• Offer to take it offline, after your initial public response, there may need to be a more thorough dialogue to come to a resolution. A Facebook post comments section might not be the best place for this, especially if dollar values and personal information is involved.

Try to take the conversation to a more personable medium such as the phone and talk directly with the disgruntled party to hear them out and take the next step.

  • Try to turn the customer experience positive

We’ve all experienced being at a restaurant or cafe and been aggravated with slow service. While you wait, in your head you vow to never go back and to tell all your friends about how much it sucked. But then the waiter or manager comes over, apologises, explains what happened and offers a free round of drinks or a fat discount on your meals. Suddenly you aren’t so angry, and in fact, you empathise with their situation and appreciate the resolution they offered. You might recommend the place after all!

In your case too, there is always an opportunity to make things right with the customer and even to turn their experience positive. They might even upgrade their review from 1 to 5 stars!

What’s important here is to try to see things from the customer’s perspective and think about how you could improve their situation in a way that is fair. Maybe a partial refund or a free gift could put them at ease? Extra tip: Enable your employees to use their judgement and offer such fixes up to a certain value so it isn’t slowed down by having to get approval.

  • Don’t negotiate with baddies

One important aspect here; don’t reward unreasonable and out of line customers who are clearly in the wrong. If you feel that your company has held up their end of the bargain and the customer hasn’t paid you for months on end, clearly failed to operate an item as instructed, are blackmailing, lying or are being abusive and downright rude then tread carefully with how you compensate them. It could create a precedent that opens the floodgates to more unethical behaviour.

Conversely, if you have a disgruntled customer who is calm and fair in their communications with you, reasonable in their requests, polite and understanding, then be generous with your compensation! The world needs more people like that.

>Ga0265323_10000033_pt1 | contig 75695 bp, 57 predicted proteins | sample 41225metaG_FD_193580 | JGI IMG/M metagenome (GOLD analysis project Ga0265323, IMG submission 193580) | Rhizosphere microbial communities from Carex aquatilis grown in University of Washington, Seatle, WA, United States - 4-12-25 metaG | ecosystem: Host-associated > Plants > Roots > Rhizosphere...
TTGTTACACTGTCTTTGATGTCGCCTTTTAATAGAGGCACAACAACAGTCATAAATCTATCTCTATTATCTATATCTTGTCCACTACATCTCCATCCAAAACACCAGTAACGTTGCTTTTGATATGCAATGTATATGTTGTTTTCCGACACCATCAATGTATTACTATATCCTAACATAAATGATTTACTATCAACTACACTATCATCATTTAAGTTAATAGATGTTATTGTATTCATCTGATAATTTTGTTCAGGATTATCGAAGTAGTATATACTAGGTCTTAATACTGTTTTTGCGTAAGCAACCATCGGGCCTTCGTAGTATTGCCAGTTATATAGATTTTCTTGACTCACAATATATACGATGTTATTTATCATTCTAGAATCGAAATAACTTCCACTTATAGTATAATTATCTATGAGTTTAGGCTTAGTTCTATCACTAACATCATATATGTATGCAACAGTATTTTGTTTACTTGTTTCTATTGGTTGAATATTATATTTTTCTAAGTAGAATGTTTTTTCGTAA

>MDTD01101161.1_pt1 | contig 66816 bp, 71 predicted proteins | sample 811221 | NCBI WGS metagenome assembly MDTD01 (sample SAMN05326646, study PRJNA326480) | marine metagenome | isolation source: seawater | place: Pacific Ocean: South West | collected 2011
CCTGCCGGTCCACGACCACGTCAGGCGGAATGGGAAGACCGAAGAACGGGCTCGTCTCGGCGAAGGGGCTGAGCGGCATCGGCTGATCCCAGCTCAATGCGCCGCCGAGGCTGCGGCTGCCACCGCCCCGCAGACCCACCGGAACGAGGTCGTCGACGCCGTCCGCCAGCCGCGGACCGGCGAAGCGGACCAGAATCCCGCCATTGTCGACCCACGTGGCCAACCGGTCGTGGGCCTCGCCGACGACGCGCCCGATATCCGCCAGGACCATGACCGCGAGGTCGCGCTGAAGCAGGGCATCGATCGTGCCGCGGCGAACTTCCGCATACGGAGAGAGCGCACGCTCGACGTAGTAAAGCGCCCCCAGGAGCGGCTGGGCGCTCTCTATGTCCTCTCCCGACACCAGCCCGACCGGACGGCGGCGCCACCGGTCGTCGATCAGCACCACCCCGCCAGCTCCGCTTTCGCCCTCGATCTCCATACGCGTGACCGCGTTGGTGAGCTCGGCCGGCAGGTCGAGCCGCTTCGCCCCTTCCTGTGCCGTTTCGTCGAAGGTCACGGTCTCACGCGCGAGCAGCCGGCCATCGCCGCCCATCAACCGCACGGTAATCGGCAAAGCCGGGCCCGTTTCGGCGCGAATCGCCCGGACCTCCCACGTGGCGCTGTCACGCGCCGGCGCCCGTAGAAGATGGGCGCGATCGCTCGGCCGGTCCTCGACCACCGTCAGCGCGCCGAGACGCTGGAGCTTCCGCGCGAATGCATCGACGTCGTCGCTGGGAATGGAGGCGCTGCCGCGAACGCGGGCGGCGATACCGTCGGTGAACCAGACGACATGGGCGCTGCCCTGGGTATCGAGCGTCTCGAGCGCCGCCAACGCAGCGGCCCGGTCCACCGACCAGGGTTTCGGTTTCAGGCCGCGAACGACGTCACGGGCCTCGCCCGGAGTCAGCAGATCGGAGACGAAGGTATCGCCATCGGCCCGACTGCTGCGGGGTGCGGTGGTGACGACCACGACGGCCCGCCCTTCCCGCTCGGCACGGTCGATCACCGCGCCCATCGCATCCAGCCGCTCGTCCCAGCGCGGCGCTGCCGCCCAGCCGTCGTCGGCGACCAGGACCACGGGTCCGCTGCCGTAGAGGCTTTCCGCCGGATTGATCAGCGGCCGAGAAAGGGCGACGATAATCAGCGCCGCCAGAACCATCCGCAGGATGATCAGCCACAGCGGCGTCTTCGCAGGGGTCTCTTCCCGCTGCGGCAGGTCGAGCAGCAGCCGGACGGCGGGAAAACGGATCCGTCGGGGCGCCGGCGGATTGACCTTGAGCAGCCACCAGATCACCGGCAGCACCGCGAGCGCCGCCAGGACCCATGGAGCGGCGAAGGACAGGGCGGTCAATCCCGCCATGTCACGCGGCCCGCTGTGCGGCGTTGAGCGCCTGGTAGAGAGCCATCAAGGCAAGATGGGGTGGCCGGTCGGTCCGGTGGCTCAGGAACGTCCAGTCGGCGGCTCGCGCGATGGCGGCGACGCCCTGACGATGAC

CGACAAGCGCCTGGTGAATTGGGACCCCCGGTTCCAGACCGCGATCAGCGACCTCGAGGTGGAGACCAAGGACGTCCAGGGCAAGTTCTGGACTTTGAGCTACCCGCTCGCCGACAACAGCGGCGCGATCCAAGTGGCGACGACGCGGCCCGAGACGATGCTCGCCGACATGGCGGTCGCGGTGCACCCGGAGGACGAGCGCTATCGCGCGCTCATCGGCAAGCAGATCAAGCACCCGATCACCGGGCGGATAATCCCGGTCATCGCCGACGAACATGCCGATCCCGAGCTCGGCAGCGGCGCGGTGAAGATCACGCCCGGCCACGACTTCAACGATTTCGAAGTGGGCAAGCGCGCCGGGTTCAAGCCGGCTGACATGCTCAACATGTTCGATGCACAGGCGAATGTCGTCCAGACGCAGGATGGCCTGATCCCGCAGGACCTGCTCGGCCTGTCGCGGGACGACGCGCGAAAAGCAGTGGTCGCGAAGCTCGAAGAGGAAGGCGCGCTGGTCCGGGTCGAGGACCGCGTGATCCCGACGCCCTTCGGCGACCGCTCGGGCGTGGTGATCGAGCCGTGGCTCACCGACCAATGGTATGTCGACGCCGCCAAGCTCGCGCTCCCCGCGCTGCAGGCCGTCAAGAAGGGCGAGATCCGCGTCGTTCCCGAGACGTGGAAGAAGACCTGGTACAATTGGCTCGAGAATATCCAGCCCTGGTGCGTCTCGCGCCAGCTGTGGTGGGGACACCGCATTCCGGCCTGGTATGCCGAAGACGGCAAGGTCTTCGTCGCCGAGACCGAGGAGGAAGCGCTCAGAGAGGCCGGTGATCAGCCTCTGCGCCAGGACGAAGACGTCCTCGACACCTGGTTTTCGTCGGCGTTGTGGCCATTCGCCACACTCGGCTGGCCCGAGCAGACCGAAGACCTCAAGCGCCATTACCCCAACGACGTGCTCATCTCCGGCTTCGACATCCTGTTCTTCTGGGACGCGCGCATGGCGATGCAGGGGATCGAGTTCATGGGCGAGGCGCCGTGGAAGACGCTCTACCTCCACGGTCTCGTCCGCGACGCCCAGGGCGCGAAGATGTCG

• See through the noise

For some mass-market businesses, there may be an event or product change that leads to a negative community response en masse. For instance, a chocolate manufacturer who changes their recipe.

In this case, there could be too many individual comments to warrant a response to all of them and a better approach could be putting out a statement for everyone to view to address the common issue.

  • Fix the root cause if you can

Remember point 1, this feedback is a golden opportunity to fix a problem in your business that may well have been annoying customers for a long time.

Do your best to get to the source of the issue the customer is complaining about and nip it in the bud to reduce or eliminate the chances of a repeat experience in the future. This might require involving management to action items such as improving call centre processes, changing your opening hours, redesigning a product, reducing shipping errors and much more.

Customer complaints happen. Often it is from very fixable things such as long hold times, miscommunications or small errors in shipping. This is especially the case with large companies that have a huge employee base, large sales volumes and so a massive number of moving parts. Reasonable customers have a bit of leeway for such things but sometimes you might catch someone on a bad day and really hear about it.

Negative customer experiences should not go ignored, these are high priority items that need to be addressed to help you improve your business, customer experience and word of mouth advertising for years to come. 

This article has been provided by This Side Up